The church appears to have been expanded during the late 12th century, then subsequent restorations and expansions are reflected in the various styles and materials according to the prosperity (or lack of) at the time.
Much of the work carried out in the 15th Century, including the construction of the chancel, the Perpendicular tower and timbered roof remains today.
During Victorian times, the interior chancel was altered. Norman Shaw being responsible for this project, which included raising the roof. The window of the East side is quite special - designed by Edward Burne-Jones and made in the workshops of William Morris in 1876
There are some interesting tombs and carvings to be spotted too.
In the medieval porchway is a large slate slab (pic 5), into which is engraved The Ten Commandments - a reminder to those entering and leaving the church.
Outside, the small bell-cote, which once held the Sanctus bell can be seen. This was rung each Shrove Tuesday. There are some interesting grave stones, including that of John Walker- "A man of clear and intelligent understanding who fulfilled the office of schoolmaster for upwards of 50 years with great credit to himself and general satisgfaction to the neighbourhood He paid the debt of Nature 14 April 1807 aged 82 years" (pic 4)
Parking on the road outside.
Well it must be at least 5 years since I visited Youlgreave and this 17th Century pub, and I'm afraid that at our recent visit we didn't venture into this watering hole, or the nearby Farmyard Inn, or the Bulls Head (Which has closed down) BUT....... reading the reviews of food - locally sourced meat, game, fish etc served in a variety of pies and other dishes, I've put this place on my list of 'pubs to visit and try the food' - but think I'll nominate myself for navigation rather than driving duties as I seem to remember that they serve Theakstons Ales.
I was driving last time I visited, so seem to remember having a soft drink and a sandwich.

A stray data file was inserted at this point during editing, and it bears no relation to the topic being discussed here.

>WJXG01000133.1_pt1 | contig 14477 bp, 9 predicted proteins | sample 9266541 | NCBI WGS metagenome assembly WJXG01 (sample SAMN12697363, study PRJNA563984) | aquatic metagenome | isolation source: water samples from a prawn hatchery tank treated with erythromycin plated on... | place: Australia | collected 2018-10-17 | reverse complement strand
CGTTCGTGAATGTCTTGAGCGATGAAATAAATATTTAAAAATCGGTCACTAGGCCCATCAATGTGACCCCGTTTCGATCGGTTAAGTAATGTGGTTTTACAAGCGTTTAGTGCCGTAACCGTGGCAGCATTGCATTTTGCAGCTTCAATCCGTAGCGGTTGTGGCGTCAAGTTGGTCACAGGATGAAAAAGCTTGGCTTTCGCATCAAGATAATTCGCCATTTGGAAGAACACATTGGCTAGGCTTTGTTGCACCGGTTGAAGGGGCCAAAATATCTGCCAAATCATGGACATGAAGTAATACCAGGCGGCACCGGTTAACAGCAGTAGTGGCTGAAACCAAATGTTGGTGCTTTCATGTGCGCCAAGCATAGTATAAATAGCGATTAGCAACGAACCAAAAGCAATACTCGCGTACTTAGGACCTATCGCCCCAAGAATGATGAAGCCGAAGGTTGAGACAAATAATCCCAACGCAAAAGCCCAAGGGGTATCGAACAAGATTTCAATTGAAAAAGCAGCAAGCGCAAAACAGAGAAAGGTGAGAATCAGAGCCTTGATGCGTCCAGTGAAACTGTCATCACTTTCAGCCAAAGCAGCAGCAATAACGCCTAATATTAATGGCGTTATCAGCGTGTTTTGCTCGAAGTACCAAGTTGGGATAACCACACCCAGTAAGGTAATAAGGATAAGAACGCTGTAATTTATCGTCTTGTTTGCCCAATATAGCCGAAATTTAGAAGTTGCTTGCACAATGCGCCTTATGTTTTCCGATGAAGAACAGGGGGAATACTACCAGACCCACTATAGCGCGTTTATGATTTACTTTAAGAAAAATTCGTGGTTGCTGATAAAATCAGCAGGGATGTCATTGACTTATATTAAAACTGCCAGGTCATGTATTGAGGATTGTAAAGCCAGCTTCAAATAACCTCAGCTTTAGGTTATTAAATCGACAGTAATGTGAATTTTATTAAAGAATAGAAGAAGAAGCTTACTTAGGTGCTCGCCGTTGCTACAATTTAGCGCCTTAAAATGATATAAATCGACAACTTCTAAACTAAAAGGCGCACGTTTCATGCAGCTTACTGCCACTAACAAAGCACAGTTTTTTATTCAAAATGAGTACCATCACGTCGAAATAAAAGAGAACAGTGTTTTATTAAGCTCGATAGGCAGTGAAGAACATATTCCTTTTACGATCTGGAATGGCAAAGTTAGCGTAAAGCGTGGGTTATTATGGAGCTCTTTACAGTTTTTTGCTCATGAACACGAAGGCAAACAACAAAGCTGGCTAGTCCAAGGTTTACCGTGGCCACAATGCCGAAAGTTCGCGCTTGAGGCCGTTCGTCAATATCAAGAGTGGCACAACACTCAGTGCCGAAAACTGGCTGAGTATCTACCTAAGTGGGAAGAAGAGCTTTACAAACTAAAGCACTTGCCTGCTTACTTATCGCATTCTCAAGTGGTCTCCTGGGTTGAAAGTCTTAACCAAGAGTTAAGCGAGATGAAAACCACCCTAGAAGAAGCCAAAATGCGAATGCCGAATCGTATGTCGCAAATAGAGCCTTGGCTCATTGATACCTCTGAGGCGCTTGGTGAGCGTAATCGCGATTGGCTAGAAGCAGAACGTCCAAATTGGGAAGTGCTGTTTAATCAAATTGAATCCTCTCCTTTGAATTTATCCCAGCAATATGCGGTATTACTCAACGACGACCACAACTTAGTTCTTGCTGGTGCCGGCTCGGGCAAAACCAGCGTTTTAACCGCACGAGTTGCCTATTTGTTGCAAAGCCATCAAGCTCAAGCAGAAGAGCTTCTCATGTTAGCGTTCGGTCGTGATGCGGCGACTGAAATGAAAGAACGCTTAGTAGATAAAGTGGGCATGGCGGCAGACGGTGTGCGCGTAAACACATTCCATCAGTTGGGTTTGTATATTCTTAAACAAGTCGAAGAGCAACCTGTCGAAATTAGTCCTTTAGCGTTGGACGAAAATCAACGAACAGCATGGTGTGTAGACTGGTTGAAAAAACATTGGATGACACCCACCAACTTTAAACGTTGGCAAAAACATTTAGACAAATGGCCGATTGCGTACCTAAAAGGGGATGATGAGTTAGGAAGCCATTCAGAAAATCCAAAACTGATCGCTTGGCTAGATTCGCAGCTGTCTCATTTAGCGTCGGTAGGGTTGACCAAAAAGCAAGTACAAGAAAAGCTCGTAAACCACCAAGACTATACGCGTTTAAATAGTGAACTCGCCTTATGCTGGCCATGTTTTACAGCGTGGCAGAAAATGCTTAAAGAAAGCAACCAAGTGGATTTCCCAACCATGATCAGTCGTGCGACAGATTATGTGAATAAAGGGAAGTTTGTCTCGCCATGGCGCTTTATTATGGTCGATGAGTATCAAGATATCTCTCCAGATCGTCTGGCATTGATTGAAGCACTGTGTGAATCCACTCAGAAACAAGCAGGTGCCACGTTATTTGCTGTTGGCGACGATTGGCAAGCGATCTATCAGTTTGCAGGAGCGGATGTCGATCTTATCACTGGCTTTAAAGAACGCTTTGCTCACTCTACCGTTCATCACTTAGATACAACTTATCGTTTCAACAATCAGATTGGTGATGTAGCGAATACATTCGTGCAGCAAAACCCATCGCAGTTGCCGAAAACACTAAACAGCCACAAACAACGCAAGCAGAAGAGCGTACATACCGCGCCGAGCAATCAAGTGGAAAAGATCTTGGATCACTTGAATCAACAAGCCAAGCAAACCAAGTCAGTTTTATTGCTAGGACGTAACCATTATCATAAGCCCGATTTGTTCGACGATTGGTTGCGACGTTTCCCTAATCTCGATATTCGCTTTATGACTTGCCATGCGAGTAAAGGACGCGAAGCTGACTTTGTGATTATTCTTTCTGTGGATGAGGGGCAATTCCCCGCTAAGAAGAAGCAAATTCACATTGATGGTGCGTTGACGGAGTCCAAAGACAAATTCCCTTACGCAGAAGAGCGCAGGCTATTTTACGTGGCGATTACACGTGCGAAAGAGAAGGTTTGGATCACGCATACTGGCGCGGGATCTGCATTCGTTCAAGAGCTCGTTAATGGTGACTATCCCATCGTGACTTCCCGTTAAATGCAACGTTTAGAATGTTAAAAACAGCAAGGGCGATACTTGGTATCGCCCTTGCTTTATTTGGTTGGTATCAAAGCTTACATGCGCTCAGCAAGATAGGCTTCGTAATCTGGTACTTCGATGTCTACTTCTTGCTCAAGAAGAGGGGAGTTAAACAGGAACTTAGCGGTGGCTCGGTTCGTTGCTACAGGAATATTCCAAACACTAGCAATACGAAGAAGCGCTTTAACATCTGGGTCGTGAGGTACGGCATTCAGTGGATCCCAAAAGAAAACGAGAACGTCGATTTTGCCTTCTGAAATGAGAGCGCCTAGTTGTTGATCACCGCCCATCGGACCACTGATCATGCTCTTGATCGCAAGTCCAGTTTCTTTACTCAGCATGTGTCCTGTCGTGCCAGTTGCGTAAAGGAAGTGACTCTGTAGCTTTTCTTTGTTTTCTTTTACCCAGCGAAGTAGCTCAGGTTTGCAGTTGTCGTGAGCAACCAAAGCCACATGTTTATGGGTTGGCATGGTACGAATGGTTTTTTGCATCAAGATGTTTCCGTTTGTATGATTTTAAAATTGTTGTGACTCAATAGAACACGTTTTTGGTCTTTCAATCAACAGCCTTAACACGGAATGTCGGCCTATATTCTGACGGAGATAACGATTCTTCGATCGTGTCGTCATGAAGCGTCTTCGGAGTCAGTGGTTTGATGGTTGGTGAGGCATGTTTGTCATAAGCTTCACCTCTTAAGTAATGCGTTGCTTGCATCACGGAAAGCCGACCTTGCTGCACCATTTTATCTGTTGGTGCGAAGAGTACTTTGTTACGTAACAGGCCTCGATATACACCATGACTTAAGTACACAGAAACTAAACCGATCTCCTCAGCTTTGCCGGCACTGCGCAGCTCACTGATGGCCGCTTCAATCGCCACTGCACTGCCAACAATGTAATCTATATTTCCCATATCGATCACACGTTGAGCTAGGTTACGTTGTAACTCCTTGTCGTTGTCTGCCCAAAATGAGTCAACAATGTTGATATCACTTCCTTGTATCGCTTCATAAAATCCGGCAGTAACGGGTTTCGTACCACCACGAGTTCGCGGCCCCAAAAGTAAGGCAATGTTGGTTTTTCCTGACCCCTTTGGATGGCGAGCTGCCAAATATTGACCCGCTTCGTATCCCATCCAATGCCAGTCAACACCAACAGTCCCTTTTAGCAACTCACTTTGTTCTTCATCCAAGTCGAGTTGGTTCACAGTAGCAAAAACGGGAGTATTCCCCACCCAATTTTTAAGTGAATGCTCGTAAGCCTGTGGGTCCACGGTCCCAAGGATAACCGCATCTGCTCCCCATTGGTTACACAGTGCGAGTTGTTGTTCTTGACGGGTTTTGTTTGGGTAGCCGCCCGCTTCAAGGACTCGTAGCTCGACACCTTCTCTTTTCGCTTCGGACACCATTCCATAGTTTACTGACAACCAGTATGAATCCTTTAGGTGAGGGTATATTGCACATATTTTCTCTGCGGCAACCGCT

OK, I'll have to return in the name of VT research!
Dogs and Children allowed
Car Parking behind pub
En Suite accommodation
A typical English village pub with friendly people, a good atmosphere, a main lounge bar, two smaller bar rooms and a few outside tables.
The food is superb, from a very large & varied menu including home-made pies, venison, fish, steaks, soups, salads, sandwiches...and the vegetables are local, freshly harvested and delicious.
There's a big range of beers, including the famous Theakston's Old Peculier, wine by the glass, coffee...
Favorite Dish: Steak & Ale Pie and lamb chops. On our last visit the 'pie of the month' was a mouthwatering Game Pie, packed with venison, duck & rabbit with cranberries and sage. And the delicious desserts such as steamed syrup pudding with custard...in fact, we've never had anything that was less than excellent!
Youlgreave is a typical farming village so the only nightlife centres around the pubs. All over Britain pubs have been the real social centres of any village for hundreds of years, where the locals meet to relax, talk about their day, about local events, solving the world's problems! But it's all very relaxing, great fun and a great way to involve yourself in the local life and to meet the people.
The food served at The George is worth travelling a long way for. Details under 'Restaurant Tips'.
Dress Code: Casual.